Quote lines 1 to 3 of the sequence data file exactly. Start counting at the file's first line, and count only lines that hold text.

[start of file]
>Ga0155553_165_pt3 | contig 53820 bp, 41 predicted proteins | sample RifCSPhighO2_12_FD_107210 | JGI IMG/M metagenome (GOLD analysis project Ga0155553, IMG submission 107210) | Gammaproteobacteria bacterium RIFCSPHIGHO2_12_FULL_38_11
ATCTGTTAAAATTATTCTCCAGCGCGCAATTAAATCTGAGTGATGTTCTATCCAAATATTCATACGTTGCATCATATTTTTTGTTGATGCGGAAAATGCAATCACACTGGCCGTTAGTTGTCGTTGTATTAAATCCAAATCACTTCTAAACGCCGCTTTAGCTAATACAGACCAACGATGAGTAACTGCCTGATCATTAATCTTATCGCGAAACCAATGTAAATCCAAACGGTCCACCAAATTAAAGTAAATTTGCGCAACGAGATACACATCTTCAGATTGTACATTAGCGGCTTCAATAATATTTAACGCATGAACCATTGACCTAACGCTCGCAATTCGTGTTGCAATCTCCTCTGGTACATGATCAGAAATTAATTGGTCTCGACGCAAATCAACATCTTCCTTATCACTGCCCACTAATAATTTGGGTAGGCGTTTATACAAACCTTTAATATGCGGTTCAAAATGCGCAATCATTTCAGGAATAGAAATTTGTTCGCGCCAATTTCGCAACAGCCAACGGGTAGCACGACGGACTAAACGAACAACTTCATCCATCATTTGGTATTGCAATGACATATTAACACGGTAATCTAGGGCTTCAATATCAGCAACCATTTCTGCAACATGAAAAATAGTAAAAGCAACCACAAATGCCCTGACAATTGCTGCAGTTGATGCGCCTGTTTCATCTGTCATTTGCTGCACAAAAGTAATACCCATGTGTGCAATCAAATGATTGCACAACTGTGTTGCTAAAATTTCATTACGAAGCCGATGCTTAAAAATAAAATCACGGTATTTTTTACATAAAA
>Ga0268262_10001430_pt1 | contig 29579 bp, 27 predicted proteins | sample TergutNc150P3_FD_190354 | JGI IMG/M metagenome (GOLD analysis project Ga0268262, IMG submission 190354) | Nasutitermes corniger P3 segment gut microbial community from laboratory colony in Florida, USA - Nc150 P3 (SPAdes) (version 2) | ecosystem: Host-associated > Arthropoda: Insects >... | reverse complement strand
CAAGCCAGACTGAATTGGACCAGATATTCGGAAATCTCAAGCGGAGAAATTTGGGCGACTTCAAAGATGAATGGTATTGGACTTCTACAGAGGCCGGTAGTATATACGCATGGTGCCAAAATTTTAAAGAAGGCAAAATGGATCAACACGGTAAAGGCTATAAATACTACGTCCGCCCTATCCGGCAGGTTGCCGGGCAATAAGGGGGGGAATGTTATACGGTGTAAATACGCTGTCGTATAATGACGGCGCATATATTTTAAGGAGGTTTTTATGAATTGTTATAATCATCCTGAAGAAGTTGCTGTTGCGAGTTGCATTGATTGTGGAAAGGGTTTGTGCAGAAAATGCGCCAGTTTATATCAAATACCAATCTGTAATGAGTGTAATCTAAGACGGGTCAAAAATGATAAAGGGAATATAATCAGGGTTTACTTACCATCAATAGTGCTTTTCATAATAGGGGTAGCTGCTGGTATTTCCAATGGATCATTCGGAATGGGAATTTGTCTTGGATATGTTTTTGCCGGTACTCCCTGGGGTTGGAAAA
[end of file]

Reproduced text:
>Ga0155553_165_pt3 | contig 53820 bp, 41 predicted proteins | sample RifCSPhighO2_12_FD_107210 | JGI IMG/M metagenome (GOLD analysis project Ga0155553, IMG submission 107210) | Gammaproteobacteria bacterium RIFCSPHIGHO2_12_FULL_38_11
ATCTGTTAAAATTATTCTCCAGCGCGCAATTAAATCTGAGTGATGTTCTATCCAAATATTCATACGTTGCATCATATTTTTTGTTGATGCGGAAAATGCAATCACACTGGCCGTTAGTTGTCGTTGTATTAAATCCAAATCACTTCTAAACGCCGCTTTAGCTAATACAGACCAACGATGAGTAACTGCCTGATCATTAATCTTATCGCGAAACCAATGTAAATCCAAACGGTCCACCAAATTAAAGTAAATTTGCGCAACGAGATACACATCTTCAGATTGTACATTAGCGGCTTCAATAATATTTAACGCATGAACCATTGACCTAACGCTCGCAATTCGTGTTGCAATCTCCTCTGGTACATGATCAGAAATTAATTGGTCTCGACGCAAATCAACATCTTCCTTATCACTGCCCACTAATAATTTGGGTAGGCGTTTATACAAACCTTTAATATGCGGTTCAAAATGCGCAATCATTTCAGGAATAGAAATTTGTTCGCGCCAATTTCGCAACAGCCAACGGGTAGCACGACGGACTAAACGAACAACTTCATCCATCATTTGGTATTGCAATGACATATTAACACGGTAATCTAGGGCTTCAATATCAGCAACCATTTCTGCAACATGAAAAATAGTAAAAGCAACCACAAATGCCCTGACAATTGCTGCAGTTGATGCGCCTGTTTCATCTGTCATTTGCTGCACAAAAGTAATACCCATGTGTGCAATCAAATGATTGCACAACTGTGTTGCTAAAATTTCATTACGAAGCCGATGCTTAAAAATAAAATCACGGTATTTTTTACATAAAA
>Ga0268262_10001430_pt1 | contig 29579 bp, 27 predicted proteins | sample TergutNc150P3_FD_190354 | JGI IMG/M metagenome (GOLD analysis project Ga0268262, IMG submission 190354) | Nasutitermes corniger P3 segment gut microbial community from laboratory colony in Florida, USA - Nc150 P3 (SPAdes) (version 2) | ecosystem: Host-associated > Arthropoda: Insects >... | reverse complement strand